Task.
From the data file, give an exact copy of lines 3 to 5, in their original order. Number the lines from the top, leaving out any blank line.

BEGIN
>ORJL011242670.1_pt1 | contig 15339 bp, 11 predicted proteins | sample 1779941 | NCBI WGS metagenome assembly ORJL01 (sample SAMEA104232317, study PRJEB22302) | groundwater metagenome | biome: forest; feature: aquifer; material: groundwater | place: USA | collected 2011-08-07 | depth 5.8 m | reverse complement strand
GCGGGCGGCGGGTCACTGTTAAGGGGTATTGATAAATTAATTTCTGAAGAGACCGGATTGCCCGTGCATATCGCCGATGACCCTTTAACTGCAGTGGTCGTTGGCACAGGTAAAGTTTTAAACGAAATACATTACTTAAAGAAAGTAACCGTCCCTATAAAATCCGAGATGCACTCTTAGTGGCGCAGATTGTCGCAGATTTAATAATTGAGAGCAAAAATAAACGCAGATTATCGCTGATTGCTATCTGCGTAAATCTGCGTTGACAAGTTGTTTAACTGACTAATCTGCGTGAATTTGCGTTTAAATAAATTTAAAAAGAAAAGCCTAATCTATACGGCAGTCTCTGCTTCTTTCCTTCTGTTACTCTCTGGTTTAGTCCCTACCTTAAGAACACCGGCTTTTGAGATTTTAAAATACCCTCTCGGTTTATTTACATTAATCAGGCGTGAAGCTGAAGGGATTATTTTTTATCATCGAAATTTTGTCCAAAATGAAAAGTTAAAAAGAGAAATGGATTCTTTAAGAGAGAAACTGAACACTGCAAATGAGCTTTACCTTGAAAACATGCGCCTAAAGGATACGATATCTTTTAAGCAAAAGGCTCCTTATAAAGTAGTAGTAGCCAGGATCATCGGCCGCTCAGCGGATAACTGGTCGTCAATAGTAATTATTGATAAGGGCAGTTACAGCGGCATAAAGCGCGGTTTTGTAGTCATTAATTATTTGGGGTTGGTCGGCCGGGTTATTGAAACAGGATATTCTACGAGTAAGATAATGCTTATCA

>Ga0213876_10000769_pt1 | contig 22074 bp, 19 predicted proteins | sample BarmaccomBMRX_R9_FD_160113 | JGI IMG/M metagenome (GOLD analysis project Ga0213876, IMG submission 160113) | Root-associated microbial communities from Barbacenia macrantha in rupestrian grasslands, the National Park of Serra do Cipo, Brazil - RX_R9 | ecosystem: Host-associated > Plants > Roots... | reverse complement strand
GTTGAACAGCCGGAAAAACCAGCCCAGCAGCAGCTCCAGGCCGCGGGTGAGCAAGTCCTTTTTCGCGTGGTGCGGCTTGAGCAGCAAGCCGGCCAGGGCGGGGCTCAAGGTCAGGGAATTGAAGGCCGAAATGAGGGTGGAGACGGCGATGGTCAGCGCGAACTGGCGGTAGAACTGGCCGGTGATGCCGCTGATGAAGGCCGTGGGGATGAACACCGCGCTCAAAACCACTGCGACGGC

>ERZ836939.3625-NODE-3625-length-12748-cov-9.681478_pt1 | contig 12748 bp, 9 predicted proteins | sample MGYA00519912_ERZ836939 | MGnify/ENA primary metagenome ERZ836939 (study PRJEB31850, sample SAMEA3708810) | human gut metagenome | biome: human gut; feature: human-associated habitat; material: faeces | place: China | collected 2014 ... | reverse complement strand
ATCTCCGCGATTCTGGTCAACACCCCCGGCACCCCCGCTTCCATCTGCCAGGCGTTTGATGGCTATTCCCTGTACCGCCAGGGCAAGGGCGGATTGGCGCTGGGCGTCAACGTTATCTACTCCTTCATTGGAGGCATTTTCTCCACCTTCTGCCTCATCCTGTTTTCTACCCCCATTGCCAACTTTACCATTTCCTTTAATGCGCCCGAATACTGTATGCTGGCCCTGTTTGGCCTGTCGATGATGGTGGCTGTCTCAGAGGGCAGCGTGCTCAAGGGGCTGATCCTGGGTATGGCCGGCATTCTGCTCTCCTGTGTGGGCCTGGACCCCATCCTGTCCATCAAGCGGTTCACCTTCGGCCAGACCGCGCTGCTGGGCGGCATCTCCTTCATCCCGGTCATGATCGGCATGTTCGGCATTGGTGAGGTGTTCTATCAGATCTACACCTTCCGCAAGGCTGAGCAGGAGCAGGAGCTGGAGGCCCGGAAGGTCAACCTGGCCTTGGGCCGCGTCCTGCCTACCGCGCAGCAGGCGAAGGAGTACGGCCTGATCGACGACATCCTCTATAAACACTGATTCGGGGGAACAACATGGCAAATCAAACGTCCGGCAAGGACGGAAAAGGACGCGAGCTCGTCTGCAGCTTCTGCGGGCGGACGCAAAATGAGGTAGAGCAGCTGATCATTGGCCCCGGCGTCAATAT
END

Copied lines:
>Ga0213876_10000769_pt1 | contig 22074 bp, 19 predicted proteins | sample BarmaccomBMRX_R9_FD_160113 | JGI IMG/M metagenome (GOLD analysis project Ga0213876, IMG submission 160113) | Root-associated microbial communities from Barbacenia macrantha in rupestrian grasslands, the National Park of Serra do Cipo, Brazil - RX_R9 | ecosystem: Host-associated > Plants > Roots... | reverse complement strand
GTTGAACAGCCGGAAAAACCAGCCCAGCAGCAGCTCCAGGCCGCGGGTGAGCAAGTCCTTTTTCGCGTGGTGCGGCTTGAGCAGCAAGCCGGCCAGGGCGGGGCTCAAGGTCAGGGAATTGAAGGCCGAAATGAGGGTGGAGACGGCGATGGTCAGCGCGAACTGGCGGTAGAACTGGCCGGTGATGCCGCTGATGAAGGCCGTGGGGATGAACACCGCGCTCAAAACCACTGCGACGGC

>ERZ836939.3625-NODE-3625-length-12748-cov-9.681478_pt1 | contig 12748 bp, 9 predicted proteins | sample MGYA00519912_ERZ836939 | MGnify/ENA primary metagenome ERZ836939 (study PRJEB31850, sample SAMEA3708810) | human gut metagenome | biome: human gut; feature: human-associated habitat; material: faeces | place: China | collected 2014 ... | reverse complement strand